The Regulators' requirements for data governance

The need for good data governance in the sector doesn’t stop with the ICO. DLUHC has launched a consultation which focusses on housing organisations providing residents with key information relating to their rights, the provision of accommodation, services and facilities, the relevant regulatory requirements and how they can complain.  

Alongside this, the RSH has issued four draft Consumer Standards setting out the outcomes which all registered providers will be expected to achieve. They are (i) The Safety and Quality Standard, (ii) The Transparency, Influence and Accountability Standard, (iii) The Neighbourhood and Community Standard and (iv) The Tenancy Standard. The objectives of the Consumer Standards are to ensure that residents can be involved with the management of social housing and to support well-managed, safe and appropriate quality social housing.

Whilst, on the one hand, the ICO is focussed on the proper and lawful processing of personal data, DLUHC and the RSH are focussed on housing organisations knowing their residents and understanding their needs; to achieve this personal data is essential. Whilst there appears to be an immediate tension between the two approaches, it is clear that increasing data quality and data management is high on the regulators' agendas. Housing organisations will need to take stock and navigate how to collect and use residents' personal data to provide services and keep residents safe, and adhere to the new Consumer Standards, all whilst complying with data protection law. Data protection law should not be a barrier to sensible, careful and lawful data processing.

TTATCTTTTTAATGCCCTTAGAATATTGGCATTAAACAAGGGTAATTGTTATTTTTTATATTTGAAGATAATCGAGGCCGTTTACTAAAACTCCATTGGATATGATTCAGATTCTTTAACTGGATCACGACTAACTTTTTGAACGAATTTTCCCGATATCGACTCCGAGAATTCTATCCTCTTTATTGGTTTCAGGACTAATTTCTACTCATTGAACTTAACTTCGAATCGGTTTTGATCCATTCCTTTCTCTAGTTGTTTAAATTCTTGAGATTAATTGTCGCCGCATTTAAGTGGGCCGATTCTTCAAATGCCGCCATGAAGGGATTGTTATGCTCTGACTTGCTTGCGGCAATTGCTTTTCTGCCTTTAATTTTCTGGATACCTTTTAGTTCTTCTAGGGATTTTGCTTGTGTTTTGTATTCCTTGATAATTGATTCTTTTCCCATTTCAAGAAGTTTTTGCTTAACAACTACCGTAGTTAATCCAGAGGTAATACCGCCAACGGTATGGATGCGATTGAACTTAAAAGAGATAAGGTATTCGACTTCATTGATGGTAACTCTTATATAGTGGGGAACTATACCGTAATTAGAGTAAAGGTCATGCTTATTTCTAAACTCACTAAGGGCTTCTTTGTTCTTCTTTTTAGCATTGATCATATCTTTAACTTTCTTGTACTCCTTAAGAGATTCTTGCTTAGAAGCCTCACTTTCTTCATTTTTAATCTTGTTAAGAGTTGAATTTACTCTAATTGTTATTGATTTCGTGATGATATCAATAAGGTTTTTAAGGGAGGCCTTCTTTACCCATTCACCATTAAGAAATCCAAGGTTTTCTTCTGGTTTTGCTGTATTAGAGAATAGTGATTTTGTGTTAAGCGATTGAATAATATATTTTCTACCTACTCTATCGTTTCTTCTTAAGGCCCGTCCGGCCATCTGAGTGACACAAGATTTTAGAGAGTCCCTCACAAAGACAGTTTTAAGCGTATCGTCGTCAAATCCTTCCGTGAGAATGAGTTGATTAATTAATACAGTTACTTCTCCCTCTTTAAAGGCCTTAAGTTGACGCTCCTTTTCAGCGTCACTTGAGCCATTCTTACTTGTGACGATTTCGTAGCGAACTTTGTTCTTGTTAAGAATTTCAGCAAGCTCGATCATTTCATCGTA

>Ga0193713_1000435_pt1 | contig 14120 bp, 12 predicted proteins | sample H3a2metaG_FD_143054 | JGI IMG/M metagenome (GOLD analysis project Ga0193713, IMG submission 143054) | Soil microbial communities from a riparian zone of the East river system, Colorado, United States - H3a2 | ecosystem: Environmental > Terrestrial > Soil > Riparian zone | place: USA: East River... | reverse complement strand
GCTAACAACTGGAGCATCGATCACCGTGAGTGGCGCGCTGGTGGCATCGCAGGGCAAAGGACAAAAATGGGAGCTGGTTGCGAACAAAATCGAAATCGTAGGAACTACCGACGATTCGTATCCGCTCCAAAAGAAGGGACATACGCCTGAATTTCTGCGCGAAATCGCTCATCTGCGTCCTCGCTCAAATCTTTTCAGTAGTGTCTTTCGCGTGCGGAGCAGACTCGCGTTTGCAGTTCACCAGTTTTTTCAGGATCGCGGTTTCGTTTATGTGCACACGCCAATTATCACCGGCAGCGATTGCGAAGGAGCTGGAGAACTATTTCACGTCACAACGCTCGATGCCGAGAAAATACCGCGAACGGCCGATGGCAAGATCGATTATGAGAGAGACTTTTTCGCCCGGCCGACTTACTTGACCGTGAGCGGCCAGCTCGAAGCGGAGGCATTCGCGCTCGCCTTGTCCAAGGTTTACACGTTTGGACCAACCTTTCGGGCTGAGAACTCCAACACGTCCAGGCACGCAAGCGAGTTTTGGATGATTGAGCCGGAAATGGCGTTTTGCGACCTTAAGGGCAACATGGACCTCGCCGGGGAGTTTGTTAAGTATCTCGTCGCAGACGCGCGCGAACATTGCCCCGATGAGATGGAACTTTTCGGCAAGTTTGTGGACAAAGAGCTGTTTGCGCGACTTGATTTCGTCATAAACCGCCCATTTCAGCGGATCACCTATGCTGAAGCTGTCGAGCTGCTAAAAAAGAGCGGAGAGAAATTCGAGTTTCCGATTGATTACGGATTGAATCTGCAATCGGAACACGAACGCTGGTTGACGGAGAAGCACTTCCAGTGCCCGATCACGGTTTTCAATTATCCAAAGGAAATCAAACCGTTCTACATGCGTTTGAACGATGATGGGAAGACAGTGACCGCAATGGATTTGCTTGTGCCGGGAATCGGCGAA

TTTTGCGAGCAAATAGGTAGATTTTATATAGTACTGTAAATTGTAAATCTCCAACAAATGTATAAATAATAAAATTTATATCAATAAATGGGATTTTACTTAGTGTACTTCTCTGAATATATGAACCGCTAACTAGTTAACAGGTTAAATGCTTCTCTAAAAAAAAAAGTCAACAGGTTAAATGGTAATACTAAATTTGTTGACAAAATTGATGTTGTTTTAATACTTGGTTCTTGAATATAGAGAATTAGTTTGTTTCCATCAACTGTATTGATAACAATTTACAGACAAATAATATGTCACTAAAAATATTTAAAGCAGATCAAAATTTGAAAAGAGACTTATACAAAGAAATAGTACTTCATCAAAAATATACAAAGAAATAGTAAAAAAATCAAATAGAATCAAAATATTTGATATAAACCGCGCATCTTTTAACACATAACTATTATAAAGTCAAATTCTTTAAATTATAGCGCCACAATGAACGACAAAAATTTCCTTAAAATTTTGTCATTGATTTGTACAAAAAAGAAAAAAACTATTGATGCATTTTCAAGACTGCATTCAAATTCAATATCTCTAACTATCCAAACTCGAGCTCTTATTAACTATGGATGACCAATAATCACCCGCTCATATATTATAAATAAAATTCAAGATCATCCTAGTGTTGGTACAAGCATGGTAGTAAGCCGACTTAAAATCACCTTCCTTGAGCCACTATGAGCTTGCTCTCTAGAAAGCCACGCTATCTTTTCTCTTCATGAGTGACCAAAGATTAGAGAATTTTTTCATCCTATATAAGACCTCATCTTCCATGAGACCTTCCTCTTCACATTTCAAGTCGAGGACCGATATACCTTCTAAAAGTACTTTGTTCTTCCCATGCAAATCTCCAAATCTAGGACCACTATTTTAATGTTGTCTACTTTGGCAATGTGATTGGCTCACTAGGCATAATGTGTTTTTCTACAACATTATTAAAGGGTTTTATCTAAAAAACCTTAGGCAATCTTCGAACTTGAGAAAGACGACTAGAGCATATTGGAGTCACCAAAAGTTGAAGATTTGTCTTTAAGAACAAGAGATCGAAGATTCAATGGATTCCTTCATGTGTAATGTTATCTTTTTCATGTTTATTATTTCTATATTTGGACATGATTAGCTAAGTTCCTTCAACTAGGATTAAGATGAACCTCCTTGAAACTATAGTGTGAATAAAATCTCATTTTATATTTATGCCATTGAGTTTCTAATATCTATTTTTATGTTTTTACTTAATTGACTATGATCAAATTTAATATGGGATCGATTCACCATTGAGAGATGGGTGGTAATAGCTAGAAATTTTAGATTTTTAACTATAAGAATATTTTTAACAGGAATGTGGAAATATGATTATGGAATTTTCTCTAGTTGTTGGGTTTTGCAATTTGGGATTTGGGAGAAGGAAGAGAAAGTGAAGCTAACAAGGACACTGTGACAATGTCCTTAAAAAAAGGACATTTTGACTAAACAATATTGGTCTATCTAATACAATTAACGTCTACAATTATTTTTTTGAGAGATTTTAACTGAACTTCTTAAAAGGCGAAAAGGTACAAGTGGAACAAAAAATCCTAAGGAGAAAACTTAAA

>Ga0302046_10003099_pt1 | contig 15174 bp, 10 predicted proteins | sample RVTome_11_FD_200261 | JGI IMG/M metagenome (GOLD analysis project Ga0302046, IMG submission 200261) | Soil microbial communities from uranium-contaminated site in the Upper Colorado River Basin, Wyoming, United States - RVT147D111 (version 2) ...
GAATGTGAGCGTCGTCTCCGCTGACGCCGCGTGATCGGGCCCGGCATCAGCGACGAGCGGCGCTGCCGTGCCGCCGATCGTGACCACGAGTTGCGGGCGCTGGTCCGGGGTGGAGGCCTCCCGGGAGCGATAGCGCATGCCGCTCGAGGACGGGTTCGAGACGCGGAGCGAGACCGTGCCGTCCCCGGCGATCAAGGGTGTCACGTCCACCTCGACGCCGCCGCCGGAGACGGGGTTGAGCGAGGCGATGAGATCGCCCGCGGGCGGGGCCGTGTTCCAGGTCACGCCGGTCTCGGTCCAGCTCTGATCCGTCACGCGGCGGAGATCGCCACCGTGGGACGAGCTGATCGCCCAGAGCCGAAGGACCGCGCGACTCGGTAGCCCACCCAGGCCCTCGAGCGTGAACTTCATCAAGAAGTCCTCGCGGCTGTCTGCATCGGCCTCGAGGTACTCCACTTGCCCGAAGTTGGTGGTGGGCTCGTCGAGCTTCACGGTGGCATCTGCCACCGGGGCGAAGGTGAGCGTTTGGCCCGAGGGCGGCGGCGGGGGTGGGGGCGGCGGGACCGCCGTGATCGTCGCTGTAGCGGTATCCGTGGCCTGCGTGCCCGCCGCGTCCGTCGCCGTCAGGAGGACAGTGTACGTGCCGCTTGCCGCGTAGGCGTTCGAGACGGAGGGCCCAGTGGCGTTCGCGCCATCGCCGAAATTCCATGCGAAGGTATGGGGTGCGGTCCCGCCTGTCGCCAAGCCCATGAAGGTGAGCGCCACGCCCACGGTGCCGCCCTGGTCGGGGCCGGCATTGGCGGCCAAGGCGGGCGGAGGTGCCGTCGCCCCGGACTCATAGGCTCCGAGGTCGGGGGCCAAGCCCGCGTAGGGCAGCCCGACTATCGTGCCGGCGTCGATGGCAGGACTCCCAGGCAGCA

CyberSecure 360 – how housing organisations can strengthen their cyber and data defences

Recent years have seen a number of cyberattacks on housing organisations which have debilitated their operations and had a significant impact on the services available to residents. Consequently, those housing organisations affected have been implementing measures to strengthen their cyber and data defences. It is no surprise that cyber resilience has been identified as the primary strategic concern for the sector.

Cyber risk management must go hand in hand with good data governance and taking a pre-emptive look at your organisation's cyber risks now will leave you better placed to deal with the fallout from a cyber-attack. CyberSecure 360 is our service designed to provide your organisation with expert guidance and comprehensive services, aimed at strengthening your business against ever-evolving cyber risk. Whether you are looking to test your cyber-readiness, or seeking assistance with mitigating the impact of a breach, our unique cyber risk management services will help you embark on your cyber journey with confidence.

If you would like to discuss how to implement robust cyber defences, please contact us at